Although he would not cast doubt on the professionalism of contractors, he does feel they can be focussed on tactical rather than strategic decisions. Permanent team members, on the other hand, might well take the view that they could be looking after projects over the next three to four years so, therefore, the best long-term decisions need to be made. This is most critical for a business like ONZO which is still in a period of rapid growth. David says that for him it's about: "Building a team that people are loving working in, retaining them, and giving them room for progression."
Working as a developer with ONZO
When it comes to developers, there are several benefits of working for ONZO. The values and team culture cascade from the top down and the company has a strong mission and values. These are reflected within the hiring process so that new hires tend to be a good fit for the business from day one. The onboarding procedure is critical for making a good impression.
Providing a high spec laptop with a free choice of operating system can make a difference to many software engineers that come on board, and they can work with the toolset they prefer. David adds: "From day one, make sure that that person's got access to all of the systems they need. We really encourage them to check out the code, build it and commit a small change. Then, from day two onwards, make sure that the work that we give them is a really good fit in terms of their technical maturity as an engineer. Obviously, if someone's junior, don't throw really complex work at them and vice versa. If you've got a senior person, make sure that you challenge them and give them something that's going to get them thinking from the beginning."
Practices and technology
Two important final areas of team building within ONZO are practices and technology. When it comes to practices, David's keen to stress that it's about making the decisions that are based on evidence, while also delivering an appropriate quality level. He says: "If something's going to be production grade, make sure you've tested it really well with comprehensive automated test cases. If something's a prototype, make sure that you consciously let the NFRs slip a little bit, and don't force people to slow down on the prototype and build really robust performance, when your focus is to prove a hypothesis."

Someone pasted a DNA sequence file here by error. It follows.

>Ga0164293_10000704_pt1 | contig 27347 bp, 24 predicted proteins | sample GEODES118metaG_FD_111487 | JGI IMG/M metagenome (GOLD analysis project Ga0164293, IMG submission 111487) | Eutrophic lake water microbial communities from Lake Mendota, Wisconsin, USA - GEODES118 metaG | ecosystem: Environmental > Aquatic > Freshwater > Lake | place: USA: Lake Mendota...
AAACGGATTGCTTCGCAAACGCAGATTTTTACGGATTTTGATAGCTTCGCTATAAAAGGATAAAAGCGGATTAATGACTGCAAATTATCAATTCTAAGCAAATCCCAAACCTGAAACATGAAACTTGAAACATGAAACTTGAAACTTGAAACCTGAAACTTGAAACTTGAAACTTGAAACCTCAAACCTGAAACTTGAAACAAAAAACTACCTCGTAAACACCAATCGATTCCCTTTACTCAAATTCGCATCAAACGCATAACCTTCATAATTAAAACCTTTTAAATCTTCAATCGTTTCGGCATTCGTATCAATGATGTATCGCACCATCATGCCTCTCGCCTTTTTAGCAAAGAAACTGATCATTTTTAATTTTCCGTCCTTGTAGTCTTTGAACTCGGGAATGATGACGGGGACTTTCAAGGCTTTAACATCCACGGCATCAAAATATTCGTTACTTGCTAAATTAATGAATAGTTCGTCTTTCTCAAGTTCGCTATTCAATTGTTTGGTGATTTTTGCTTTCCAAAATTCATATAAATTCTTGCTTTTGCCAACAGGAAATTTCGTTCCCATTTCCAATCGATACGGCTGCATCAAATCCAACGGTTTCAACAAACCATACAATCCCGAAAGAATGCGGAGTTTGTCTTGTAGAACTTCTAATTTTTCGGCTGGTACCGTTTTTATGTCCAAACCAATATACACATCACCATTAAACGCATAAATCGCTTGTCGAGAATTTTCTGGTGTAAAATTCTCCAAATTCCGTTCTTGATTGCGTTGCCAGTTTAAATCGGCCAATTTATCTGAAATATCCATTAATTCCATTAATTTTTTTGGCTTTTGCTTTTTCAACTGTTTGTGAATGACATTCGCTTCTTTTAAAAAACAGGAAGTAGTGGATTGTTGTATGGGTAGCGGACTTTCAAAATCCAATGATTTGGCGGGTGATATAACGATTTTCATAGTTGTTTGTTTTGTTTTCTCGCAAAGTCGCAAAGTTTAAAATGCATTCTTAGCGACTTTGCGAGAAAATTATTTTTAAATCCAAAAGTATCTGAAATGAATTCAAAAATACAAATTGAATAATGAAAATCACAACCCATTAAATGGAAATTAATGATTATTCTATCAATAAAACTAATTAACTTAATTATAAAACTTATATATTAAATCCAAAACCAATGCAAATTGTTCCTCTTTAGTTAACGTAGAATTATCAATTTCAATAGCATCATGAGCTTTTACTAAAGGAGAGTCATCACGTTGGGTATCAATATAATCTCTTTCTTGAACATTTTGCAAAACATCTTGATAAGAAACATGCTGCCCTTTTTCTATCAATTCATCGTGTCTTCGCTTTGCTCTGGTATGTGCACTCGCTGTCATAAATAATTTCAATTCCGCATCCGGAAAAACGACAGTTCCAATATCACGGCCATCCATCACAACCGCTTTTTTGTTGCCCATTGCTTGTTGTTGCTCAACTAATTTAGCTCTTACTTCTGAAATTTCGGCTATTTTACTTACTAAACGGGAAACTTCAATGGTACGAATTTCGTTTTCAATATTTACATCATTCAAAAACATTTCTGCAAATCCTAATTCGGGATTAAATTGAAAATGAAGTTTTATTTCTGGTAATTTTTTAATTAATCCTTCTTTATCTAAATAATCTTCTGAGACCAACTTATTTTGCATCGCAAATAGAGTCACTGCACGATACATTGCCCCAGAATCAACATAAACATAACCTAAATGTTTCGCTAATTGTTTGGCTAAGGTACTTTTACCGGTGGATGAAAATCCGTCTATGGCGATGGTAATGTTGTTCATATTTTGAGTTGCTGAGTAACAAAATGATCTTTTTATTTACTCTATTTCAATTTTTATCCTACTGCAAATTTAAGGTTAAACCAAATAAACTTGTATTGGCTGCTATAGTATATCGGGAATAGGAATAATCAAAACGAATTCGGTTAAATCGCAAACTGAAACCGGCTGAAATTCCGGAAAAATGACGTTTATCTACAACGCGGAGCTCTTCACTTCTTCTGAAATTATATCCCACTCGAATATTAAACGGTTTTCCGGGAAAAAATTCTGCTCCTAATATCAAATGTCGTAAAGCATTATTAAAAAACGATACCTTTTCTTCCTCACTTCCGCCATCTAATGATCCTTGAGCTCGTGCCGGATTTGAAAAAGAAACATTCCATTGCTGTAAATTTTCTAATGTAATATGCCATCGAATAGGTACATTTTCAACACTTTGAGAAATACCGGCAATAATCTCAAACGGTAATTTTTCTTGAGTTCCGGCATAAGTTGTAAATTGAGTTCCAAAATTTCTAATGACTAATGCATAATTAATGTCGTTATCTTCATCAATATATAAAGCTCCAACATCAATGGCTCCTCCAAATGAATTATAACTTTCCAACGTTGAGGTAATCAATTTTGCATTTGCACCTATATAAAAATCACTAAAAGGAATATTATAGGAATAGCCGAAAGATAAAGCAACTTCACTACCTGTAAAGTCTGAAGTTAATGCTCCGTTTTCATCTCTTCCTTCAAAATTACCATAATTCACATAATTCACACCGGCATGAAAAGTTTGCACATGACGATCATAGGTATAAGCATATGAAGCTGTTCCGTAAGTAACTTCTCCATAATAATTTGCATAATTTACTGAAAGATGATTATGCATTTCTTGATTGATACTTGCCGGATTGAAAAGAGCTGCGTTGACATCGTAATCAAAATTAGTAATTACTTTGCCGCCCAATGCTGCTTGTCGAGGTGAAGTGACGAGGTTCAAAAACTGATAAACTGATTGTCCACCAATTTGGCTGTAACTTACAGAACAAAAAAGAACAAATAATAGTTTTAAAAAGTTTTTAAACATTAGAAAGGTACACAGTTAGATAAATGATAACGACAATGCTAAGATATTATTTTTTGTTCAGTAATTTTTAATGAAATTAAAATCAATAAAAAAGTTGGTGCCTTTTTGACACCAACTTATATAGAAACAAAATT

One thing that's really important for team members is to love and care for a product from the outset to the finish point, as this is empowering.
When it comes to technology, ONZO uses technologies that are appropriate to the problems being solved which can be a real mix. David continues: "I think if you look at our technology stack, it is typically quite shiny and new. When selecting our technology stack we tried to make a gamble on what we think is going to become the new normal. I'm personally quite a fan of the JVM (Java Virtual Machine). It is a nice mixture of proven / “boring” and the new shiny. On the “boring” side the operational properties are really well understood e.g.garbage collection strategies & performance profiling. On the new shiny side, there is has a proliferation of interesting new programming languages released to the JVM over the past decade e.g. Groovy, Clojure, Kotlin and Scala. This gives engineers a lot of freedom to move within a well-understood sandbox."
Not all new features and products can have a monetary value attributed to them as they may be more strategic. For example, ONZO’s engineering team is at the beginning of their A/B testing journey, which brings different challenges in a B2B business vs a more B2C oriented business.
Benefits of working at ONZO
One major benefit of working with ONZO is the opportunity to work remotely. This makes it critical to have the right support tools in place, which include Slack and regular video conferences using Zoom. Desktop shares also make it easy to work on paired programming remotely.
Another advantage of working at ONZO is that the senior leadership team is on board with all the improvements being put in place, which creates a positive atmosphere for all team members.
If you'd like to know more about ONZO, you can do so here.
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Thank you to David Lush of ONZO for speaking to us about this subject, it's a great article. While you are here, read one of our other Development articles here:
When hiring for a developer role, you would expect candidates to endorse their best skills and characteristics. However, with the demand for technical talent far exceeding the supply, this puts developers in a very positive position. To secure the very best talent, businesses, therefore, need to seriously consider their offering and ensure they stand out from the crowd.